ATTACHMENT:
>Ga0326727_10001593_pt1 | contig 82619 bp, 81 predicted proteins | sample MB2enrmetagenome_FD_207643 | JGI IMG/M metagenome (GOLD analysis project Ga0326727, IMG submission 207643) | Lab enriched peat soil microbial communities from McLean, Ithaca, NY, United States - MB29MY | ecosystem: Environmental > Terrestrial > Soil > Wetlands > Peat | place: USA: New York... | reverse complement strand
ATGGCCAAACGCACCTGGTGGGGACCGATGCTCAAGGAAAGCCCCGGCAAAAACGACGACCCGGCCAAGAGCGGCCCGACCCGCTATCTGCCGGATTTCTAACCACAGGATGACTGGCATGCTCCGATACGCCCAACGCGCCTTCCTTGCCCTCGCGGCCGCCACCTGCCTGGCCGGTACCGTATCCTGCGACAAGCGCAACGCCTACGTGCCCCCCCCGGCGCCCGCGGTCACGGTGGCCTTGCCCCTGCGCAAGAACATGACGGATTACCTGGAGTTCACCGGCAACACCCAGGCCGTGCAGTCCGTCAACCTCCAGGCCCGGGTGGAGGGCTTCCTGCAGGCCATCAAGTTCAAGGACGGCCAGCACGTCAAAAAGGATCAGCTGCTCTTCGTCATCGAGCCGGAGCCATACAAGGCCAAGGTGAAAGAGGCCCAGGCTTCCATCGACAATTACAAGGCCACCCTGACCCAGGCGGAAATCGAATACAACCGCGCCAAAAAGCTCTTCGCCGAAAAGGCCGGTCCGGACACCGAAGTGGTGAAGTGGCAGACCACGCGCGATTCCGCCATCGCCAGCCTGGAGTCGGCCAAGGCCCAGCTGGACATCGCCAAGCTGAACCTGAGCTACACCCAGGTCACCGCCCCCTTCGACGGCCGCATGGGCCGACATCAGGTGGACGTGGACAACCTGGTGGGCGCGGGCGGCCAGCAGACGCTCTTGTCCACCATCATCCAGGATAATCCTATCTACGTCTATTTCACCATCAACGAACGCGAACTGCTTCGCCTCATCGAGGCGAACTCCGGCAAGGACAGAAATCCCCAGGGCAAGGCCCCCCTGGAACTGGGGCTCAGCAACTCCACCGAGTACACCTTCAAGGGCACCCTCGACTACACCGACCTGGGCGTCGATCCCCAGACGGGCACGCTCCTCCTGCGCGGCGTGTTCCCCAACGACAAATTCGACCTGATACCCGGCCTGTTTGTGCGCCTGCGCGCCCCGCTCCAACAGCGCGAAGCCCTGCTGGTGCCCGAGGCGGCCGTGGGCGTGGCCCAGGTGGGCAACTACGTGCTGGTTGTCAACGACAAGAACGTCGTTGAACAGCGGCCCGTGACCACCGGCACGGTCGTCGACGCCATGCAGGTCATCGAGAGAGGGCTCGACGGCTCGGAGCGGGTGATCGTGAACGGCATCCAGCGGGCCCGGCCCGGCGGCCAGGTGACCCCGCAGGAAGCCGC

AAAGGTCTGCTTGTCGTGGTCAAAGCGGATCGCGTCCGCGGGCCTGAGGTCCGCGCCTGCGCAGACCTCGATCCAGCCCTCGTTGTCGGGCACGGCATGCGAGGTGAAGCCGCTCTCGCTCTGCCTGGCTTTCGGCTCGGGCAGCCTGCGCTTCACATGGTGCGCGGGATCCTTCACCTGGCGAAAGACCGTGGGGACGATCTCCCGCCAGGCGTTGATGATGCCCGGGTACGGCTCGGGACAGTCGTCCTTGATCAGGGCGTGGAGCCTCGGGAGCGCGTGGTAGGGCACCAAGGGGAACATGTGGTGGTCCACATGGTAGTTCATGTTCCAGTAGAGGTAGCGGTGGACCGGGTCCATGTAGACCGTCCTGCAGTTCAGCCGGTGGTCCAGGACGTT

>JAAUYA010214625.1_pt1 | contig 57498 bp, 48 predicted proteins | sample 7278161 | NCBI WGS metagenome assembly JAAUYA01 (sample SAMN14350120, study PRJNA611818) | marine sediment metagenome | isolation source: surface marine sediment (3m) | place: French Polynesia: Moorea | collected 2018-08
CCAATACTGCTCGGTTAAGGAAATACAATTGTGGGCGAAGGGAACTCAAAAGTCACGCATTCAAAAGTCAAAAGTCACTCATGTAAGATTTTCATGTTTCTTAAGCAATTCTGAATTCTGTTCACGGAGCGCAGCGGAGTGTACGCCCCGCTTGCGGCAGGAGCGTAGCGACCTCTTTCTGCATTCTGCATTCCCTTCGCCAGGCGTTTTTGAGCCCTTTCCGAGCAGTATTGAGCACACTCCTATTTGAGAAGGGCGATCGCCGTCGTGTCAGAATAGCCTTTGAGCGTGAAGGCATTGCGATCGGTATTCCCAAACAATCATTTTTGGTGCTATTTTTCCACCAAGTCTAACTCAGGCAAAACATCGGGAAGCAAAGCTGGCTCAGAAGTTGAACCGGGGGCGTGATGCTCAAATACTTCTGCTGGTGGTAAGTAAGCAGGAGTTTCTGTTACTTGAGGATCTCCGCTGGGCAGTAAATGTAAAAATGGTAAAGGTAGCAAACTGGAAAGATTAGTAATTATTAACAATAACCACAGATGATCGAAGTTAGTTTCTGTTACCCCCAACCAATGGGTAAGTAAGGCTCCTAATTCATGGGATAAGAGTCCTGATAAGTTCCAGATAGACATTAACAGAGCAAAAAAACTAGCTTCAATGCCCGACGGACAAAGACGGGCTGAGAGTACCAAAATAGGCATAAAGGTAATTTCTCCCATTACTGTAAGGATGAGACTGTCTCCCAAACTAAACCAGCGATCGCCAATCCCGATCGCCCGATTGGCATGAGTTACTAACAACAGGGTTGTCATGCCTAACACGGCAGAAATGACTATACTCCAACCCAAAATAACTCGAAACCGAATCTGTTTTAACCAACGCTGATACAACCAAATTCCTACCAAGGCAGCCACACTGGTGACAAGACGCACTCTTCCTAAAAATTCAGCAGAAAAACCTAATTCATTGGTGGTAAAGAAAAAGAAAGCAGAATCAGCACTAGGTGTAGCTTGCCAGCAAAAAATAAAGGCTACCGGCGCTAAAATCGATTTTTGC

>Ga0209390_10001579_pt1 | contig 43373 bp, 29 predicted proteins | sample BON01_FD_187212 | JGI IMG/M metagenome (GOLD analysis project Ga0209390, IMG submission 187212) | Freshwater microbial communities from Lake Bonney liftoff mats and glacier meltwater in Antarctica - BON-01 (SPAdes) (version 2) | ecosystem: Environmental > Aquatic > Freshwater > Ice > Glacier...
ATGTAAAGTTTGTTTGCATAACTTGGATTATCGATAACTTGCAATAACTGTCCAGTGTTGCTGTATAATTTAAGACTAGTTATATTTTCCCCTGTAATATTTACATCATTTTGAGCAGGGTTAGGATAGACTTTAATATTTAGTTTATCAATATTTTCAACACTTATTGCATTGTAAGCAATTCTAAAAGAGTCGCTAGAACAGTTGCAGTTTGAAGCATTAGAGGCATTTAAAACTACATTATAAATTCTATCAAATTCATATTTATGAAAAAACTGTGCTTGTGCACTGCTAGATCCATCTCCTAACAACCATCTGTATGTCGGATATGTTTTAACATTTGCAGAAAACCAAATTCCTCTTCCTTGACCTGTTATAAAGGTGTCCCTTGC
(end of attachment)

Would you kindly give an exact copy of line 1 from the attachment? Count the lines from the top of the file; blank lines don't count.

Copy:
>Ga0326727_10001593_pt1 | contig 82619 bp, 81 predicted proteins | sample MB2enrmetagenome_FD_207643 | JGI IMG/M metagenome (GOLD analysis project Ga0326727, IMG submission 207643) | Lab enriched peat soil microbial communities from McLean, Ithaca, NY, United States - MB29MY | ecosystem: Environmental > Terrestrial > Soil > Wetlands > Peat | place: USA: New York... | reverse complement strand